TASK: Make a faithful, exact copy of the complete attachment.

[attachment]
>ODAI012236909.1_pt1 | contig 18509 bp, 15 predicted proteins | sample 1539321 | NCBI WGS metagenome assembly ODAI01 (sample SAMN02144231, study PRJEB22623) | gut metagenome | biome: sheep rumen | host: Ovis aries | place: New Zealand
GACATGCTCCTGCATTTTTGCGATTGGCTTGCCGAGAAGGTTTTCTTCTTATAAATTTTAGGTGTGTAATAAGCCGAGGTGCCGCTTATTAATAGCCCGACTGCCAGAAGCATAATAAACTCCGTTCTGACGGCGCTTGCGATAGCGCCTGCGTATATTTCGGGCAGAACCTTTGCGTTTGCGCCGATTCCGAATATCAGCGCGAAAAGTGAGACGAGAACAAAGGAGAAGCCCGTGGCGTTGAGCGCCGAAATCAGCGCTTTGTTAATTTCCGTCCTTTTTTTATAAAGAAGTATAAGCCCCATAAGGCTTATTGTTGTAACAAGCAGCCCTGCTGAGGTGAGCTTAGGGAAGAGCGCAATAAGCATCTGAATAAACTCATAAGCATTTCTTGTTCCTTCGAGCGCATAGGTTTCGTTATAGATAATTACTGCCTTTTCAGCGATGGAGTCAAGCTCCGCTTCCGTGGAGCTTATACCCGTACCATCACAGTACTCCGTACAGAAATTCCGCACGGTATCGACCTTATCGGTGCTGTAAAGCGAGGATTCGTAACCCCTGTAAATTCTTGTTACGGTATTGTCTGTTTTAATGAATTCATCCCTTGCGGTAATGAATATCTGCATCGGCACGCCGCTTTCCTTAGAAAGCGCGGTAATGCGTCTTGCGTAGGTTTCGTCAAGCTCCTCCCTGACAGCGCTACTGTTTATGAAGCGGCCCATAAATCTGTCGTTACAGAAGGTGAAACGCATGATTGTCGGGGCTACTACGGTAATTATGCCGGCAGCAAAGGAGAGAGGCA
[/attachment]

>ODAI012236909.1_pt1 | contig 18509 bp, 15 predicted proteins | sample 1539321 | NCBI WGS metagenome assembly ODAI01 (sample SAMN02144231, study PRJEB22623) | gut metagenome | biome: sheep rumen | host: Ovis aries | place: New Zealand
GACATGCTCCTGCATTTTTGCGATTGGCTTGCCGAGAAGGTTTTCTTCTTATAAATTTTAGGTGTGTAATAAGCCGAGGTGCCGCTTATTAATAGCCCGACTGCCAGAAGCATAATAAACTCCGTTCTGACGGCGCTTGCGATAGCGCCTGCGTATATTTCGGGCAGAACCTTTGCGTTTGCGCCGATTCCGAATATCAGCGCGAAAAGTGAGACGAGAACAAAGGAGAAGCCCGTGGCGTTGAGCGCCGAAATCAGCGCTTTGTTAATTTCCGTCCTTTTTTTATAAAGAAGTATAAGCCCCATAAGGCTTATTGTTGTAACAAGCAGCCCTGCTGAGGTGAGCTTAGGGAAGAGCGCAATAAGCATCTGAATAAACTCATAAGCATTTCTTGTTCCTTCGAGCGCATAGGTTTCGTTATAGATAATTACTGCCTTTTCAGCGATGGAGTCAAGCTCCGCTTCCGTGGAGCTTATACCCGTACCATCACAGTACTCCGTACAGAAATTCCGCACGGTATCGACCTTATCGGTGCTGTAAAGCGAGGATTCGTAACCCCTGTAAATTCTTGTTACGGTATTGTCTGTTTTAATGAATTCATCCCTTGCGGTAATGAATATCTGCATCGGCACGCCGCTTTCCTTAGAAAGCGCGGTAATGCGTCTTGCGTAGGTTTCGTCAAGCTCCTCCCTGACAGCGCTACTGTTTATGAAGCGGCCCATAAATCTGTCGTTACAGAAGGTGAAACGCATGATTGTCGGGGCTACTACGGTAATTATGCCGGCAGCAAAGGAGAGAGGCA